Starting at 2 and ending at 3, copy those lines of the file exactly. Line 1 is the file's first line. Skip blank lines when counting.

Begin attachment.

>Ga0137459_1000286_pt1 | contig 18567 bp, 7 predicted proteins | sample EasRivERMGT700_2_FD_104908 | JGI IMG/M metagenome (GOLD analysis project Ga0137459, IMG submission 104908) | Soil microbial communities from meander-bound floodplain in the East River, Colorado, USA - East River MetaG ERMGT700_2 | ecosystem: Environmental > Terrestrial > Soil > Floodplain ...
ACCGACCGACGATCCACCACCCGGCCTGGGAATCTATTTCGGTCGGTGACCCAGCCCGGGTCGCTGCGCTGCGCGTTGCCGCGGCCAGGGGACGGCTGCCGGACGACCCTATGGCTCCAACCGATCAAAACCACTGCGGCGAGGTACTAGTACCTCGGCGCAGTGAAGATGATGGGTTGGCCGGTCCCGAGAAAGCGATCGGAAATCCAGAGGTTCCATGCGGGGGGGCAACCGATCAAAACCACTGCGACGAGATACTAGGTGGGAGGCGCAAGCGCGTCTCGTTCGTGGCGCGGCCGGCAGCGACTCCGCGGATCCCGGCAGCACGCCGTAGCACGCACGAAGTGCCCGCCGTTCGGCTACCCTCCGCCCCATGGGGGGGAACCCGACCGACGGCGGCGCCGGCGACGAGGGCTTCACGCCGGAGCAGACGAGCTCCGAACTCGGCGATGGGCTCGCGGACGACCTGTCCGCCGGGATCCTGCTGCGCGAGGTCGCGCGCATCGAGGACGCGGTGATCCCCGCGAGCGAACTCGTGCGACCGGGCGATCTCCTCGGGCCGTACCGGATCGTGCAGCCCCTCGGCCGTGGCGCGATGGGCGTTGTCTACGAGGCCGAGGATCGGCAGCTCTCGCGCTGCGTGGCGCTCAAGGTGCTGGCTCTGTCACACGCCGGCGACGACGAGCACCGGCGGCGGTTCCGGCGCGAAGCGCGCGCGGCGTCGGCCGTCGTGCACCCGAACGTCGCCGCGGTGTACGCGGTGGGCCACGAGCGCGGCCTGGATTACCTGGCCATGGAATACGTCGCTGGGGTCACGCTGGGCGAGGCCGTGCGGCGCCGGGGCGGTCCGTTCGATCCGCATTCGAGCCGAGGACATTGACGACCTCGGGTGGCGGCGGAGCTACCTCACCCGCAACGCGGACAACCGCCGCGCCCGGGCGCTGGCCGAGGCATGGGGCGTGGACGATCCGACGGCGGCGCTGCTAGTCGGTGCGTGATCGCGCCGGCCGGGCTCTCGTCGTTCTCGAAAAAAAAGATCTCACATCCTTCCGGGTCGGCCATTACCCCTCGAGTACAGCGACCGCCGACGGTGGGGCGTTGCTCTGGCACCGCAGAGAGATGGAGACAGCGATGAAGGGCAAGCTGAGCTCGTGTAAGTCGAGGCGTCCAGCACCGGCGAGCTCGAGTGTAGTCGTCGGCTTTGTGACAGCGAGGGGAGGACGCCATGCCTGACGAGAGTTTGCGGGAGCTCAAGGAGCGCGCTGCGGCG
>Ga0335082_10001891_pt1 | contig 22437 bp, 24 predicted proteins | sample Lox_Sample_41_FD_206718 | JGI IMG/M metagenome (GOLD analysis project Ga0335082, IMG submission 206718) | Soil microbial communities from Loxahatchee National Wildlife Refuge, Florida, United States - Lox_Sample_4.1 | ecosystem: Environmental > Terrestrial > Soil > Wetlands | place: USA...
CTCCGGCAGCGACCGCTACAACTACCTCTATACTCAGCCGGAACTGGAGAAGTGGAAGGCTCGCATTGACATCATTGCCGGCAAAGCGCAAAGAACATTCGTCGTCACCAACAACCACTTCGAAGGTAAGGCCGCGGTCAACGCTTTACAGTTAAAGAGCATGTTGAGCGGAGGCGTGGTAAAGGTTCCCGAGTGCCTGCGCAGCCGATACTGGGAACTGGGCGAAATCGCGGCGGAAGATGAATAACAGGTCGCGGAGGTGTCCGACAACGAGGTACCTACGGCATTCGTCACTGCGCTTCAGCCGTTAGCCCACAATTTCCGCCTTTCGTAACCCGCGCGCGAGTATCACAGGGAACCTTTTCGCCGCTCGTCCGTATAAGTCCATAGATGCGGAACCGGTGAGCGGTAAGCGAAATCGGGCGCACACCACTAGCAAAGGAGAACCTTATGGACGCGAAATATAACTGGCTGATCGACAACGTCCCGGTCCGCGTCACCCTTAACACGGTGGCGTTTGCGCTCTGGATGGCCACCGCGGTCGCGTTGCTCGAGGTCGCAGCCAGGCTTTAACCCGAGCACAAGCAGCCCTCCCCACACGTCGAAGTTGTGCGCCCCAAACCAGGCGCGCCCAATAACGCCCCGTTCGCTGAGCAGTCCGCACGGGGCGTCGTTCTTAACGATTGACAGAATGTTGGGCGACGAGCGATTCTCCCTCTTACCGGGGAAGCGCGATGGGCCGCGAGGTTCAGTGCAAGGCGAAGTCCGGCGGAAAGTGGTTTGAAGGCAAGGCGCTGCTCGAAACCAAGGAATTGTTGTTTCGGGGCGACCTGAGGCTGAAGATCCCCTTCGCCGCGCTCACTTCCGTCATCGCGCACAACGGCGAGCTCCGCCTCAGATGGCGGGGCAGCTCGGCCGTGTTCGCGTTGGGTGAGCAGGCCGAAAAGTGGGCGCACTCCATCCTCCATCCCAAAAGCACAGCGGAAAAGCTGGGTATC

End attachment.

ACCGACCGACGATCCACCACCCGGCCTGGGAATCTATTTCGGTCGGTGACCCAGCCCGGGTCGCTGCGCTGCGCGTTGCCGCGGCCAGGGGACGGCTGCCGGACGACCCTATGGCTCCAACCGATCAAAACCACTGCGGCGAGGTACTAGTACCTCGGCGCAGTGAAGATGATGGGTTGGCCGGTCCCGAGAAAGCGATCGGAAATCCAGAGGTTCCATGCGGGGGGGCAACCGATCAAAACCACTGCGACGAGATACTAGGTGGGAGGCGCAAGCGCGTCTCGTTCGTGGCGCGGCCGGCAGCGACTCCGCGGATCCCGGCAGCACGCCGTAGCACGCACGAAGTGCCCGCCGTTCGGCTACCCTCCGCCCCATGGGGGGGAACCCGACCGACGGCGGCGCCGGCGACGAGGGCTTCACGCCGGAGCAGACGAGCTCCGAACTCGGCGATGGGCTCGCGGACGACCTGTCCGCCGGGATCCTGCTGCGCGAGGTCGCGCGCATCGAGGACGCGGTGATCCCCGCGAGCGAACTCGTGCGACCGGGCGATCTCCTCGGGCCGTACCGGATCGTGCAGCCCCTCGGCCGTGGCGCGATGGGCGTTGTCTACGAGGCCGAGGATCGGCAGCTCTCGCGCTGCGTGGCGCTCAAGGTGCTGGCTCTGTCACACGCCGGCGACGACGAGCACCGGCGGCGGTTCCGGCGCGAAGCGCGCGCGGCGTCGGCCGTCGTGCACCCGAACGTCGCCGCGGTGTACGCGGTGGGCCACGAGCGCGGCCTGGATTACCTGGCCATGGAATACGTCGCTGGGGTCACGCTGGGCGAGGCCGTGCGGCGCCGGGGCGGTCCGTTCGATCCGCATTCGAGCCGAGGACATTGACGACCTCGGGTGGCGGCGGAGCTACCTCACCCGCAACGCGGACAACCGCCGCGCCCGGGCGCTGGCCGAGGCATGGGGCGTGGACGATCCGACGGCGGCGCTGCTAGTCGGTGCGTGATCGCGCCGGCCGGGCTCTCGTCGTTCTCGAAAAAAAAGATCTCACATCCTTCCGGGTCGGCCATTACCCCTCGAGTACAGCGACCGCCGACGGTGGGGCGTTGCTCTGGCACCGCAGAGAGATGGAGACAGCGATGAAGGGCAAGCTGAGCTCGTGTAAGTCGAGGCGTCCAGCACCGGCGAGCTCGAGTGTAGTCGTCGGCTTTGTGACAGCGAGGGGAGGACGCCATGCCTGACGAGAGTTTGCGGGAGCTCAAGGAGCGCGCTGCGGCG
>Ga0335082_10001891_pt1 | contig 22437 bp, 24 predicted proteins | sample Lox_Sample_41_FD_206718 | JGI IMG/M metagenome (GOLD analysis project Ga0335082, IMG submission 206718) | Soil microbial communities from Loxahatchee National Wildlife Refuge, Florida, United States - Lox_Sample_4.1 | ecosystem: Environmental > Terrestrial > Soil > Wetlands | place: USA...